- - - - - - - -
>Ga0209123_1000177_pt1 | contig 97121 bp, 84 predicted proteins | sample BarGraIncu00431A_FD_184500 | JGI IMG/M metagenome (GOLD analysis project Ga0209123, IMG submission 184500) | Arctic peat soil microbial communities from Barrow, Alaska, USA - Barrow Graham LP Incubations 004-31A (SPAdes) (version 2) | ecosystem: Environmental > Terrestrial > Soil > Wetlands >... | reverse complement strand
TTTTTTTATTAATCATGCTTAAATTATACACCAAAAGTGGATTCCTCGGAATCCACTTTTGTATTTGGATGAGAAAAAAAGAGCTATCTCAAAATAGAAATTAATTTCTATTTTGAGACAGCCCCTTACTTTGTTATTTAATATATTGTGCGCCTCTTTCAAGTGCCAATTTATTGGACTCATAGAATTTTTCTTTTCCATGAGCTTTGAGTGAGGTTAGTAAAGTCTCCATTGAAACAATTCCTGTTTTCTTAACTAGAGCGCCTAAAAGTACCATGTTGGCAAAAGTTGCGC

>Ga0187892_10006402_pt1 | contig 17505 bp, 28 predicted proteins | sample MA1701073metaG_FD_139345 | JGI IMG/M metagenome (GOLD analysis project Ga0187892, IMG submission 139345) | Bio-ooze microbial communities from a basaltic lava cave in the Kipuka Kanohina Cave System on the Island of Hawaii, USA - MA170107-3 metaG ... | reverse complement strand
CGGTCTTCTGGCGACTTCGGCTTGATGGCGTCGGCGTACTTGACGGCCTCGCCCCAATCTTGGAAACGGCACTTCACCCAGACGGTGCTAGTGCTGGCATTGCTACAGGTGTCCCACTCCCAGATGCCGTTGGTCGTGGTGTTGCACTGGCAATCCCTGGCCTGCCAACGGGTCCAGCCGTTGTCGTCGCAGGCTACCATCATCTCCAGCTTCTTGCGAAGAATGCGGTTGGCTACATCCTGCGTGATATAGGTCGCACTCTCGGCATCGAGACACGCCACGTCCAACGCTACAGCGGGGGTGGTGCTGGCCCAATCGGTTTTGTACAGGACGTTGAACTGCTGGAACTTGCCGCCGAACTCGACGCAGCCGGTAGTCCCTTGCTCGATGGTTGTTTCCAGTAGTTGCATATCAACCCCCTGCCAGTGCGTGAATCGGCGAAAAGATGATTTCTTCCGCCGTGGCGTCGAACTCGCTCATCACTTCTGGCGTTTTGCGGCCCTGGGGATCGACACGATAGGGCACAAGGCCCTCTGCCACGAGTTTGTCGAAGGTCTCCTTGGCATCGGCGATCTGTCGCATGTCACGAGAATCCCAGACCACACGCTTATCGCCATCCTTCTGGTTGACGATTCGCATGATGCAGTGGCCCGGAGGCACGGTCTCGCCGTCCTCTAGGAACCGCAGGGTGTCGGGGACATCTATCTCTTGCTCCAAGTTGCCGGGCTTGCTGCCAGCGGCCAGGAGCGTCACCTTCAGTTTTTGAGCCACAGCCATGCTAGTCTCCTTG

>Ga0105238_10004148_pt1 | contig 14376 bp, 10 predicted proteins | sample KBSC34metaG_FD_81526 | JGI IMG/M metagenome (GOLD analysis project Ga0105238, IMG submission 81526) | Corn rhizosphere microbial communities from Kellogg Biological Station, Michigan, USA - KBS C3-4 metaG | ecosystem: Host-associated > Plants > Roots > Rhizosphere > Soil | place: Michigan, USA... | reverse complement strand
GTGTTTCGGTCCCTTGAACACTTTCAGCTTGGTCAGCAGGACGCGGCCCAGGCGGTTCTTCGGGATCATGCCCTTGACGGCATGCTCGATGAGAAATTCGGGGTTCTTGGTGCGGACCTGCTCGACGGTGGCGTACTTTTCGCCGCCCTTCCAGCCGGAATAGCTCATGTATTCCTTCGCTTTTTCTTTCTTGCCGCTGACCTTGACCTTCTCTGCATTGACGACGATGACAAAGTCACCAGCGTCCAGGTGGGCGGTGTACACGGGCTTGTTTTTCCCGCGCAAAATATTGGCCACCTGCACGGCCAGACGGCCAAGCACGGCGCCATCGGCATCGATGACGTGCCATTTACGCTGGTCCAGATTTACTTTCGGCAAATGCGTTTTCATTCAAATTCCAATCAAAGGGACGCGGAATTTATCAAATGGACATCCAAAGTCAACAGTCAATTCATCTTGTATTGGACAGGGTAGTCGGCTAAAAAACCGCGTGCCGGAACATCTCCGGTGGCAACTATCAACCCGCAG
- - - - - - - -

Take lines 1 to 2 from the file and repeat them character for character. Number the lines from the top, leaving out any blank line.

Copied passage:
>Ga0209123_1000177_pt1 | contig 97121 bp, 84 predicted proteins | sample BarGraIncu00431A_FD_184500 | JGI IMG/M metagenome (GOLD analysis project Ga0209123, IMG submission 184500) | Arctic peat soil microbial communities from Barrow, Alaska, USA - Barrow Graham LP Incubations 004-31A (SPAdes) (version 2) | ecosystem: Environmental > Terrestrial > Soil > Wetlands >... | reverse complement strand
TTTTTTTATTAATCATGCTTAAATTATACACCAAAAGTGGATTCCTCGGAATCCACTTTTGTATTTGGATGAGAAAAAAAGAGCTATCTCAAAATAGAAATTAATTTCTATTTTGAGACAGCCCCTTACTTTGTTATTTAATATATTGTGCGCCTCTTTCAAGTGCCAATTTATTGGACTCATAGAATTTTTCTTTTCCATGAGCTTTGAGTGAGGTTAGTAAAGTCTCCATTGAAACAATTCCTGTTTTCTTAACTAGAGCGCCTAAAAGTACCATGTTGGCAAAAGTTGCGC